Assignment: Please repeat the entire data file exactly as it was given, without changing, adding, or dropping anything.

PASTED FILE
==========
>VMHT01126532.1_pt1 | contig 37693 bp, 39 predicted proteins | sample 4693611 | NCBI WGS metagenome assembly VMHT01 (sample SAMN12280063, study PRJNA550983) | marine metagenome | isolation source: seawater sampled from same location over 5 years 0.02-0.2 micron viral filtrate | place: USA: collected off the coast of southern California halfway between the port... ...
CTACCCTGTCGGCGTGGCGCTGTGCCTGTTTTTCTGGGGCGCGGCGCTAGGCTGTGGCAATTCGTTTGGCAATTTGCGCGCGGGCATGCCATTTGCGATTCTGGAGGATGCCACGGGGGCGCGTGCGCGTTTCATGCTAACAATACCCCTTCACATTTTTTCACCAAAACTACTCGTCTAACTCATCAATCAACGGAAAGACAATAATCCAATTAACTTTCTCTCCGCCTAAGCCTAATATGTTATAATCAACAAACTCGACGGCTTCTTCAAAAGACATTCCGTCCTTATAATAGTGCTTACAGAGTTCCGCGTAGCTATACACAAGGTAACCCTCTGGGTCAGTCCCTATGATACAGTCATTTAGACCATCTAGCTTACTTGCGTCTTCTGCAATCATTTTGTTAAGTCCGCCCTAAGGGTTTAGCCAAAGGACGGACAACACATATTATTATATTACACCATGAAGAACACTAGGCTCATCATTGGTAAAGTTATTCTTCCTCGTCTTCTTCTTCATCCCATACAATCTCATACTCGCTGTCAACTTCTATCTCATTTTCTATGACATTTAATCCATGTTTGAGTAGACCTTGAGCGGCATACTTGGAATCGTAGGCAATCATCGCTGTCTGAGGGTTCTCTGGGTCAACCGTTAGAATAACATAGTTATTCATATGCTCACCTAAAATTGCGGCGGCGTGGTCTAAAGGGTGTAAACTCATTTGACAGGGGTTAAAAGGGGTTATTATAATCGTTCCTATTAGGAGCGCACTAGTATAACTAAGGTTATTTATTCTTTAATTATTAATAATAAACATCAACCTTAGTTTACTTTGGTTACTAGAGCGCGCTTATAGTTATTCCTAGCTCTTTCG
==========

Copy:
>VMHT01126532.1_pt1 | contig 37693 bp, 39 predicted proteins | sample 4693611 | NCBI WGS metagenome assembly VMHT01 (sample SAMN12280063, study PRJNA550983) | marine metagenome | isolation source: seawater sampled from same location over 5 years 0.02-0.2 micron viral filtrate | place: USA: collected off the coast of southern California halfway between the port... ...
CTACCCTGTCGGCGTGGCGCTGTGCCTGTTTTTCTGGGGCGCGGCGCTAGGCTGTGGCAATTCGTTTGGCAATTTGCGCGCGGGCATGCCATTTGCGATTCTGGAGGATGCCACGGGGGCGCGTGCGCGTTTCATGCTAACAATACCCCTTCACATTTTTTCACCAAAACTACTCGTCTAACTCATCAATCAACGGAAAGACAATAATCCAATTAACTTTCTCTCCGCCTAAGCCTAATATGTTATAATCAACAAACTCGACGGCTTCTTCAAAAGACATTCCGTCCTTATAATAGTGCTTACAGAGTTCCGCGTAGCTATACACAAGGTAACCCTCTGGGTCAGTCCCTATGATACAGTCATTTAGACCATCTAGCTTACTTGCGTCTTCTGCAATCATTTTGTTAAGTCCGCCCTAAGGGTTTAGCCAAAGGACGGACAACACATATTATTATATTACACCATGAAGAACACTAGGCTCATCATTGGTAAAGTTATTCTTCCTCGTCTTCTTCTTCATCCCATACAATCTCATACTCGCTGTCAACTTCTATCTCATTTTCTATGACATTTAATCCATGTTTGAGTAGACCTTGAGCGGCATACTTGGAATCGTAGGCAATCATCGCTGTCTGAGGGTTCTCTGGGTCAACCGTTAGAATAACATAGTTATTCATATGCTCACCTAAAATTGCGGCGGCGTGGTCTAAAGGGTGTAAACTCATTTGACAGGGGTTAAAAGGGGTTATTATAATCGTTCCTATTAGGAGCGCACTAGTATAACTAAGGTTATTTATTCTTTAATTATTAATAATAAACATCAACCTTAGTTTACTTTGGTTACTAGAGCGCGCTTATAGTTATTCCTAGCTCTTTCG